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clash of the ash

"You are only concerned when the hurley shortage happens': GAA urged to fight forest fungus

‘Ash Dieback’ disease could threaten the existence of the trees in Ireland and across Europe.

A FUNGUS COULD be threatening the future of hurley production.

The ‘Ash Dieback’ disease has been spreading across Europe and infecting trees which hurleys have been traditionally made of.

Fine Gael MEP and former president of the GAA, Seán Kelly, has called for the GAA to help combat the spread of the disease.

Response

Speaking at the European Parliament yesterday, Kelly urged GAA clubs across Ireland to support the work of Treemetrics – a Cork-based company focused on identifying and treating trees that are infected with Ash Dieback.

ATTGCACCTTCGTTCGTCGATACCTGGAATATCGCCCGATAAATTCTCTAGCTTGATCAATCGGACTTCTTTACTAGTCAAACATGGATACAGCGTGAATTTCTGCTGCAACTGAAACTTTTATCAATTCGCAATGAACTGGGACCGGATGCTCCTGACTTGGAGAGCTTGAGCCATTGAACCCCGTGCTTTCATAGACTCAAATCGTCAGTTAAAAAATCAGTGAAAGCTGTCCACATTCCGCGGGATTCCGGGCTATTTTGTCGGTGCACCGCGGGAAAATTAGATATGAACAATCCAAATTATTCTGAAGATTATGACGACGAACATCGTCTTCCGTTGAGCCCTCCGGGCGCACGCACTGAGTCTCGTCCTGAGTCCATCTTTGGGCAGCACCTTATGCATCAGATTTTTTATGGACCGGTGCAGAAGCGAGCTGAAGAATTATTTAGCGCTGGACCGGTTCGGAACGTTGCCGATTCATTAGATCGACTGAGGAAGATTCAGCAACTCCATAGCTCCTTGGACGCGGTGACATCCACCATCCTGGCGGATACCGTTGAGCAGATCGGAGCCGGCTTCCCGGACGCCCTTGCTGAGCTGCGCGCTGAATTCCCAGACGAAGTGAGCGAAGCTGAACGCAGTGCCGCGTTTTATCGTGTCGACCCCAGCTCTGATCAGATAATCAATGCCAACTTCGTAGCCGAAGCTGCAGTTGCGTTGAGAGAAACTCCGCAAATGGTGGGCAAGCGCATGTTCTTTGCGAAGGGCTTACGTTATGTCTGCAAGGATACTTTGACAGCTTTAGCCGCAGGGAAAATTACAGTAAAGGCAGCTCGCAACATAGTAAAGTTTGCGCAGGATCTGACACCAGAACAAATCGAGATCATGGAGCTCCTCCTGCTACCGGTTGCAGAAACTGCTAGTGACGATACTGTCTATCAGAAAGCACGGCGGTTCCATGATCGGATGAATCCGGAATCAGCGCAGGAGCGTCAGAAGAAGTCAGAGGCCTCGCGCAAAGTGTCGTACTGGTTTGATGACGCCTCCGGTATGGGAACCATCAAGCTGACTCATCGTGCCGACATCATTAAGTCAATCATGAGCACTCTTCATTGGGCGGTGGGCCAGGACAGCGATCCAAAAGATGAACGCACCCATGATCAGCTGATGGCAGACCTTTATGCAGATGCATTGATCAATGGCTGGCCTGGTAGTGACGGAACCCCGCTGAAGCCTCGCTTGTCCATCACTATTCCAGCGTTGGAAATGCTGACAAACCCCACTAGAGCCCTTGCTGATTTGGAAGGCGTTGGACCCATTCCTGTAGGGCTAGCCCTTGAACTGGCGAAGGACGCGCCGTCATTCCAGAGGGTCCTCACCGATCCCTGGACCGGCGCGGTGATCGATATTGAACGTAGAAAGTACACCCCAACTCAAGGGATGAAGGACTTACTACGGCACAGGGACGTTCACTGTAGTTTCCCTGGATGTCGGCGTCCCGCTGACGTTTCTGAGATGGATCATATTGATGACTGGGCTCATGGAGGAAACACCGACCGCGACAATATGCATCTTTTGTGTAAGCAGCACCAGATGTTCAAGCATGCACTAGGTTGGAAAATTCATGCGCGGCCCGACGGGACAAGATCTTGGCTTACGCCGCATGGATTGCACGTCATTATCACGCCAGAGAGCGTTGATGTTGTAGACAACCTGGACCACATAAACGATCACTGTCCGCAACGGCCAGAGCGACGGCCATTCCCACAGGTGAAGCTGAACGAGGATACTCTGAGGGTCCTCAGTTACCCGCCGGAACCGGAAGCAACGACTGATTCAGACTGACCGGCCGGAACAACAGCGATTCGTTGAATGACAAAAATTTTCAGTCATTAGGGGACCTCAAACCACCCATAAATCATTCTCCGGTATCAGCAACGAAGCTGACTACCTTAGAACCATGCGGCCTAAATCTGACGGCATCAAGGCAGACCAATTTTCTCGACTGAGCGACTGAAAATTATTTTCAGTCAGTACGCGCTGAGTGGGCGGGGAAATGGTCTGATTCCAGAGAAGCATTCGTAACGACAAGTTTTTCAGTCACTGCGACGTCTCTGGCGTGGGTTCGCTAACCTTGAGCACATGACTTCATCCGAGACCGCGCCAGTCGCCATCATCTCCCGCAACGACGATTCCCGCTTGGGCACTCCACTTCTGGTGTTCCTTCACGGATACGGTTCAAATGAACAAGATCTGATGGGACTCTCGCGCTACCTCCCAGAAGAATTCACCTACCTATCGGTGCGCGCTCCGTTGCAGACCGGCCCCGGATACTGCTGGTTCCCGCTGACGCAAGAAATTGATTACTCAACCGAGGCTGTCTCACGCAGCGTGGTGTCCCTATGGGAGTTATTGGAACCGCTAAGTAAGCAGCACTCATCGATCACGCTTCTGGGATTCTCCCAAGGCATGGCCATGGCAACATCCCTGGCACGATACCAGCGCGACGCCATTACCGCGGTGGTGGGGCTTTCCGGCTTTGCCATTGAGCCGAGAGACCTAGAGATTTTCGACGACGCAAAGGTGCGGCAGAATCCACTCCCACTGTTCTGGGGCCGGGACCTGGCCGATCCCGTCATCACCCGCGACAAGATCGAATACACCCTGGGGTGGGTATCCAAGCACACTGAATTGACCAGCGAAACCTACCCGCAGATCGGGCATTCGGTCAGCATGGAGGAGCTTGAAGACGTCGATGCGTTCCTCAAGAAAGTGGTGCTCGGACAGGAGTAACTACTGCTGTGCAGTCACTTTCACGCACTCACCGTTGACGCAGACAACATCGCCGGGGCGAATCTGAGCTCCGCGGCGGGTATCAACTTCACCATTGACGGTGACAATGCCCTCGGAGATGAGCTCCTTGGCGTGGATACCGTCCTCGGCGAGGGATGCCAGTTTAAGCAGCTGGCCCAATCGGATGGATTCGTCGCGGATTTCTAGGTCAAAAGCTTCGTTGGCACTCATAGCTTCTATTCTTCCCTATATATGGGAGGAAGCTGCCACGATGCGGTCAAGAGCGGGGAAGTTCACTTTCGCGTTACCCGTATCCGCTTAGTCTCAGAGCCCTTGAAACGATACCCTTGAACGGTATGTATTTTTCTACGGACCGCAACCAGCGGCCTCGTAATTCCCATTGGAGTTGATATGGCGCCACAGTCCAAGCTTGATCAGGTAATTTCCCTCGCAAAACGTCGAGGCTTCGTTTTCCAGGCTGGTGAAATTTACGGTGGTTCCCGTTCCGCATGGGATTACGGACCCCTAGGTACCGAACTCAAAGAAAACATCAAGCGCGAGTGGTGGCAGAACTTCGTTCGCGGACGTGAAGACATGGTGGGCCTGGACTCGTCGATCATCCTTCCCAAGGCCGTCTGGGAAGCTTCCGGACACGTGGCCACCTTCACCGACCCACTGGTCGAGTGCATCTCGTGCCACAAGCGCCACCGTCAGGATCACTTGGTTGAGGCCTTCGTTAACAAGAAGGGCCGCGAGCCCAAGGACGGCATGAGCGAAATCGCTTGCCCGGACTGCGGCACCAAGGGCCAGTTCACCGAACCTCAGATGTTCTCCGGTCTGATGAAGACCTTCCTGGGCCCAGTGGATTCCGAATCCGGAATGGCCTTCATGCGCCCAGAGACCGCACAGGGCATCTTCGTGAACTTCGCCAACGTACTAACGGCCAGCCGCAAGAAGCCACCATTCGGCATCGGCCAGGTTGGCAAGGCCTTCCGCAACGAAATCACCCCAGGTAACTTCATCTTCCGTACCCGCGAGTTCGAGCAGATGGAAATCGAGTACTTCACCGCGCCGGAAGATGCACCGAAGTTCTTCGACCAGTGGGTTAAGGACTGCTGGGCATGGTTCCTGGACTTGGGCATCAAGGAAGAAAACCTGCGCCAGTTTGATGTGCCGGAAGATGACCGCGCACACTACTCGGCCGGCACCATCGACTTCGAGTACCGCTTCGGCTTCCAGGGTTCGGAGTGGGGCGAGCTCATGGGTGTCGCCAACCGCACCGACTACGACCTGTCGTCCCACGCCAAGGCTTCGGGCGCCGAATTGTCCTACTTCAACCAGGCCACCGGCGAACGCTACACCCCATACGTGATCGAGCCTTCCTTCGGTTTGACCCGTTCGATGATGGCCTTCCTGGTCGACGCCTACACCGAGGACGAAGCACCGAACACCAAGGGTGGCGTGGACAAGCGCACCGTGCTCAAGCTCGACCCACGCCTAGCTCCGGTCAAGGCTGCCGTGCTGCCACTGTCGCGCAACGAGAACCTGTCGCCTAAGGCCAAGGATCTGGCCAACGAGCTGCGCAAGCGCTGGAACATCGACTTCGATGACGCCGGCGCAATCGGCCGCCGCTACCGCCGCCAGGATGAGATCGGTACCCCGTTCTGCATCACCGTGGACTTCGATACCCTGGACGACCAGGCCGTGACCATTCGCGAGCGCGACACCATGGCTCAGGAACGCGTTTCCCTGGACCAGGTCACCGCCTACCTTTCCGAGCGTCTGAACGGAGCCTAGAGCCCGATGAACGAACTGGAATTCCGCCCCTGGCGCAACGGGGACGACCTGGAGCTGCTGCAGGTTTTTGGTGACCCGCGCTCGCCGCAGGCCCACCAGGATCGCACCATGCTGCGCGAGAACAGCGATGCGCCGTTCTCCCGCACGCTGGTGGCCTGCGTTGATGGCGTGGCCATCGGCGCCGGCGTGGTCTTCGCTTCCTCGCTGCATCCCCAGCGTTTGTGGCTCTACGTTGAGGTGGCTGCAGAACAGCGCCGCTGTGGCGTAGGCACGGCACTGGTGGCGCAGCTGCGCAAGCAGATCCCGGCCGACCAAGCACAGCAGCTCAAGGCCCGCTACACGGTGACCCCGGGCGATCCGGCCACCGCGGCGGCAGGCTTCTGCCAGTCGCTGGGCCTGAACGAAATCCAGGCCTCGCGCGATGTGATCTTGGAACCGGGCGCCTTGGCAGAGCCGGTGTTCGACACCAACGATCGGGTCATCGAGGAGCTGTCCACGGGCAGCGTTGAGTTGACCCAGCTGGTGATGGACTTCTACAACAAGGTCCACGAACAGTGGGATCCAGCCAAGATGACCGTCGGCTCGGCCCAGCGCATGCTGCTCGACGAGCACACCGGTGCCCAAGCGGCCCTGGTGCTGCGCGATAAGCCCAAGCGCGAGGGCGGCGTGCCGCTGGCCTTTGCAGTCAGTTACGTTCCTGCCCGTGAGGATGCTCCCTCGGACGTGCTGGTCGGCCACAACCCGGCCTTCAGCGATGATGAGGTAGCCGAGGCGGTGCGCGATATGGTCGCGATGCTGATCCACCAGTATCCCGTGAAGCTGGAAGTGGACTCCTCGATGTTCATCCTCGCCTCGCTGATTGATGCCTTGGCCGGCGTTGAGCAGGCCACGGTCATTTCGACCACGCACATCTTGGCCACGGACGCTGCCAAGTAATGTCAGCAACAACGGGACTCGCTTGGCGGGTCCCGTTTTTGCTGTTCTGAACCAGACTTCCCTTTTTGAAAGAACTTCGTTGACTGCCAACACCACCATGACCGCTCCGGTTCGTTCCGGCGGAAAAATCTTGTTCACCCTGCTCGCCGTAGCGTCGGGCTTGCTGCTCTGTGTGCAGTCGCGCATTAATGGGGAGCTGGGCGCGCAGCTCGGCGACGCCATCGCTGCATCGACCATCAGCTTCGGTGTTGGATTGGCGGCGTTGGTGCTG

On the response needed, Kelly said:

“You are only really concerned when the actual shortage occurs, but there is awareness of it at Croke Park level. They would welcome with open arms an opportunity to nip it in the bud, and certainly to have an Irish company to identify what the problem is, and to alleviate it.”

More than 70 per cent of the 350,000 hurleys used every year in Ireland are made from imported ash.

Fungus 

Treemetrics use satellite sensor technology to detect issues with the trees across Ireland and are calling on members of the public to familiarise themselves with the symptoms and alert them to potential cases of Ash Dieback.

Speaking to TheJournal.ie, Enda Keane, co-founder of the company, said, “more people need to be aware that the disease exists and we want to make sure it is properly dealt with. We can use the public and use technology to do this.”

Some of the symptoms of the disease are breaks in stems, discolouration of shoots and wilting foliage.

Anyone who spots these symptoms is urged to contact the Department of Agriculture. 

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Related: VAT on hurleys to remain at 23% despite ash dieback problems

Read: The world’s citrus is being destroyed – here’s what scientists are doing about it

Also: Pine martens could be helping the red squirrel make a comeback, but we need “continued research”

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